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Book Reviews

Sea Crow

by Shannon Stewart, Liz Milkau, illus.

Vancouver writer Shannon Stewart’s new picture book shows the unique way one girl confronts her fears. After Jessica’s family moves to a new house, she and her little brother spend the first night talking about their fears. His are many and specific, but Jessica is unable to name hers. Entranced by the driftwood and other treasures on the nearby beach, Jessica, her brother, and her new school chum spend the afternoon making a human shape garbed in seaweed with clamshells for eyes: the Sea Crow. “If you tell her what frightens you,” says Jessica, “She’ll make you feel better.” Finally Jessica is able to confide her fears: new homes, new schools, and new people. The Sea Crow rattles and tinkles in the wind. The next morning is hot and sunny and Jessica decides to wear shorts to school and walk with Alicia. For the first time, Jessica’s shorts reveal her artificial leg to Alicia (and to readers), but there’s nothing artificial about her new confidence or Alicia’s simple acceptance of her friend.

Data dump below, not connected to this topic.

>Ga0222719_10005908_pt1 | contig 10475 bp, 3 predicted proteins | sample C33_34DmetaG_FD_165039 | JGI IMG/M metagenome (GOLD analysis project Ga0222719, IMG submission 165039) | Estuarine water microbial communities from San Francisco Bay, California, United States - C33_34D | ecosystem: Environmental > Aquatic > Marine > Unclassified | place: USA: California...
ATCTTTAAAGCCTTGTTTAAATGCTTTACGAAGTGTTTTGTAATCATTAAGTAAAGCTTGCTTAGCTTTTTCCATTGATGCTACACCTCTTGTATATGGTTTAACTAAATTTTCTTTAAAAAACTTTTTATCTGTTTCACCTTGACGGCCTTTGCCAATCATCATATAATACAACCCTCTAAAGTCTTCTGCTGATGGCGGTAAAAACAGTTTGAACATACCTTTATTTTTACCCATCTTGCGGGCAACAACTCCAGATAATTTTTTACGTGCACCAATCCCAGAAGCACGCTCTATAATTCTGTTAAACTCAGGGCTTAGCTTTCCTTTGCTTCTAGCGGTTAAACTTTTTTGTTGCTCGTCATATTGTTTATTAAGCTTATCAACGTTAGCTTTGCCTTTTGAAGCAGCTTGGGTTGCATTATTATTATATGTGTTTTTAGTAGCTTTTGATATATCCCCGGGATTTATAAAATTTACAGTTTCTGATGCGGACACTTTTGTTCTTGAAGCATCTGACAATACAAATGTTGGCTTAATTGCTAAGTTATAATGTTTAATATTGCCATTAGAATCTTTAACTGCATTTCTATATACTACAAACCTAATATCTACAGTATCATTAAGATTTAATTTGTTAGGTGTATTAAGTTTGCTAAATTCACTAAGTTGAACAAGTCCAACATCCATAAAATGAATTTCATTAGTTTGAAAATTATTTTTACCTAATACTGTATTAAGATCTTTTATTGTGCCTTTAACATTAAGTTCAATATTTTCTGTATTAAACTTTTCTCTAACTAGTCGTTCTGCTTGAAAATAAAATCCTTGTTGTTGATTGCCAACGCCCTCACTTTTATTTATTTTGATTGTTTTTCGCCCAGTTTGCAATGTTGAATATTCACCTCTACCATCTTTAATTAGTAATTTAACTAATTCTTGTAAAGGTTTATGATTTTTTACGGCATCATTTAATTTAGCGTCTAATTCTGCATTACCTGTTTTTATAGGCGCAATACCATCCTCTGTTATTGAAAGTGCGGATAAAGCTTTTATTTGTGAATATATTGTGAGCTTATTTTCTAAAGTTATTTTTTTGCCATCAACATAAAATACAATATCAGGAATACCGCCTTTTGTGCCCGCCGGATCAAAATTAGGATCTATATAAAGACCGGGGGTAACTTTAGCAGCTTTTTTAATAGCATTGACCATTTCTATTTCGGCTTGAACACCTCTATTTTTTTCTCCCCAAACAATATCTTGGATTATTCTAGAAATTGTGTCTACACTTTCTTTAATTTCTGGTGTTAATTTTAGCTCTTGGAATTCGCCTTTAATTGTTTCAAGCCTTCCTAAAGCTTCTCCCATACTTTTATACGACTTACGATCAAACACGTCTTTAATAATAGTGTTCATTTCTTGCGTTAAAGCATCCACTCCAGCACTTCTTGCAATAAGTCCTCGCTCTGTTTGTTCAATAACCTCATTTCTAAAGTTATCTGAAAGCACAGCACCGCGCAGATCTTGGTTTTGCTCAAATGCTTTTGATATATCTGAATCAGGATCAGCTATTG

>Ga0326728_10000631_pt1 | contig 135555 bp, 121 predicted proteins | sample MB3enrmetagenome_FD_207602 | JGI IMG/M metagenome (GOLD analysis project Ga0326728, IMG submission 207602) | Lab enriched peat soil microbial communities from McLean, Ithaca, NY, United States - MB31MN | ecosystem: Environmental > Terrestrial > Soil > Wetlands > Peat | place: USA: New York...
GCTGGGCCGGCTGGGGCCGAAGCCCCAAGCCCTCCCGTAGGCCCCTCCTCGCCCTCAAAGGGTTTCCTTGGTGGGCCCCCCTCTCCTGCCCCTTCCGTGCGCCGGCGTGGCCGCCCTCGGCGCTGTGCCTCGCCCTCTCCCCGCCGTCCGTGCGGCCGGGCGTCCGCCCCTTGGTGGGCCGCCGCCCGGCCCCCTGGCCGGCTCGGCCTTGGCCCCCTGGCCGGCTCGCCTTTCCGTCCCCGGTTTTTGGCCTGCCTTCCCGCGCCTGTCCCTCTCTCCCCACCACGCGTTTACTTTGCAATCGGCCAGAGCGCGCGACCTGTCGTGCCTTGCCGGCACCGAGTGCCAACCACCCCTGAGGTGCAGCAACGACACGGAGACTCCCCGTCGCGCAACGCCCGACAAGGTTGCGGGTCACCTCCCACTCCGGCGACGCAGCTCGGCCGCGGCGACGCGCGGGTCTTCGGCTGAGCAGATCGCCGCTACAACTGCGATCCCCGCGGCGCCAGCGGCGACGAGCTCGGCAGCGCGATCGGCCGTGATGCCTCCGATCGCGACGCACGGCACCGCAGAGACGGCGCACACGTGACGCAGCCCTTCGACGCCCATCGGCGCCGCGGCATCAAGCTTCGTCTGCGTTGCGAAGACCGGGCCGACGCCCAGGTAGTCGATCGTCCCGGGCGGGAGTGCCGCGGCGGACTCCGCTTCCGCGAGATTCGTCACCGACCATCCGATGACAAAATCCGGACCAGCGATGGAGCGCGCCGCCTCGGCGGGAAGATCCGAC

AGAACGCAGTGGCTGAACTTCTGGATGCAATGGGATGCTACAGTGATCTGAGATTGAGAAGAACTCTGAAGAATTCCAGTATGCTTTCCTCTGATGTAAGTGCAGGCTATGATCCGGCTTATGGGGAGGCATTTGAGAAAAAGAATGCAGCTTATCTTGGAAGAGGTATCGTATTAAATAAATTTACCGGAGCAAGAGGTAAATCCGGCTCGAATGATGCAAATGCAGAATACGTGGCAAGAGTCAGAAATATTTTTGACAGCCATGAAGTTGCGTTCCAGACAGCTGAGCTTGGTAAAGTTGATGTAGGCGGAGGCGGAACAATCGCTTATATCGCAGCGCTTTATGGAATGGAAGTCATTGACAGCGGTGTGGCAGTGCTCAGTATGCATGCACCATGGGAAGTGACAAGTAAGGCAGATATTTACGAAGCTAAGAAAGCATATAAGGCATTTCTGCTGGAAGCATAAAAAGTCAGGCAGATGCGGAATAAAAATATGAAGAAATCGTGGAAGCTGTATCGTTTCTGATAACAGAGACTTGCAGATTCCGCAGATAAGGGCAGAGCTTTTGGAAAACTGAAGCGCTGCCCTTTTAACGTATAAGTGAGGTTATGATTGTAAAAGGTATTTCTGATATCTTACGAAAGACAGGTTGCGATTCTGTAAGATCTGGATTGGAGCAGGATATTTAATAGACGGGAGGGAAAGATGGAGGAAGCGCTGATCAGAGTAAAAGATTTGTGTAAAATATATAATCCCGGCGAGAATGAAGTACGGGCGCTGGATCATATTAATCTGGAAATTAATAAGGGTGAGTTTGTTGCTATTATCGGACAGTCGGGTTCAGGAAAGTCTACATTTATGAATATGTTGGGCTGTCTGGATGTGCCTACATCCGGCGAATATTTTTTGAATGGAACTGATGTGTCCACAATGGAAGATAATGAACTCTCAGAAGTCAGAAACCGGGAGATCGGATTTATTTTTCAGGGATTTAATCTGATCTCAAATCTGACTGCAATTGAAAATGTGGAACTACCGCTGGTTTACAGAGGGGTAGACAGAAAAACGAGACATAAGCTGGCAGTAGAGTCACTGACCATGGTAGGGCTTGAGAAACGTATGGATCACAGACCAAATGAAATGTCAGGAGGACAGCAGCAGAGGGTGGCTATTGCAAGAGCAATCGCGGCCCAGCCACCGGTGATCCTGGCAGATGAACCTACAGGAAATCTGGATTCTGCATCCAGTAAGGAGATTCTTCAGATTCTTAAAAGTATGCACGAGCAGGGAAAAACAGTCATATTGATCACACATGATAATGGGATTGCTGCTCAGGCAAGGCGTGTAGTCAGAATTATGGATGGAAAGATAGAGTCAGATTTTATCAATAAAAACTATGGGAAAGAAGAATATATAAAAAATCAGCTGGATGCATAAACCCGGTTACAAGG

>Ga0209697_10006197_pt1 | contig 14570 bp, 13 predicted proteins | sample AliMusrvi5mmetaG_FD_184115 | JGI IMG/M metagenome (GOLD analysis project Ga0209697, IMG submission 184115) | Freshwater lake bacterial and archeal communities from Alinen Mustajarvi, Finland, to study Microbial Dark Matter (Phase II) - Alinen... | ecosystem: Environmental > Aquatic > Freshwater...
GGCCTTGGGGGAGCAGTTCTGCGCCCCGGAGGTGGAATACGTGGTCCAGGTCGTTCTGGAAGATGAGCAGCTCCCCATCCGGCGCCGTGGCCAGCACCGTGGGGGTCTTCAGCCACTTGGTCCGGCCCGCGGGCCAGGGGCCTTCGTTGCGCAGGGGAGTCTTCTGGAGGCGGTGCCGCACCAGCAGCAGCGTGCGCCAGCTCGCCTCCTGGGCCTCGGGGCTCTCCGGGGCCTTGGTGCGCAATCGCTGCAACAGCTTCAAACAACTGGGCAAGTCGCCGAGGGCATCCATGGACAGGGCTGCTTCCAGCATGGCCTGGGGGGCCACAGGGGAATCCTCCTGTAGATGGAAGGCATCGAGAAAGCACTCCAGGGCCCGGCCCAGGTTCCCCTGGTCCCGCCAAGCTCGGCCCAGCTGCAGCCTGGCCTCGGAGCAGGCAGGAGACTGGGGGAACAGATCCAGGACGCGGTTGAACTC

The gentle pace and compassionate interaction between Jessica and her family make this an approachable story whose most potent message is the healing power of nature. The calming influence of the beach is what empowers Jessica to voice her insecurities, and once she has shared them with the Sea Crow, she realizes she had nothing to fear but fear itself. Stewart’s sensitive portrayal of a girl with a physical disability is effective because readers come to care for Jessica long before they realize she has an artificial leg, which in the end makes little difference. We are left with the image of a girl who discovers her own strength.

Ontario illustrator Liz Milkau’s soft watercolours are expressive and animated, capturing both domesticity and the natural beauty of a West Coast beach. The book’s design is pleasing, with mostly full-page illustrations and small anecdotal illustrations in the margins. Sea Crow can be seen as either bibliotherapy or simply a story of the joy and magic children glean from their physical environment. Either way, readers won’t be disappointed.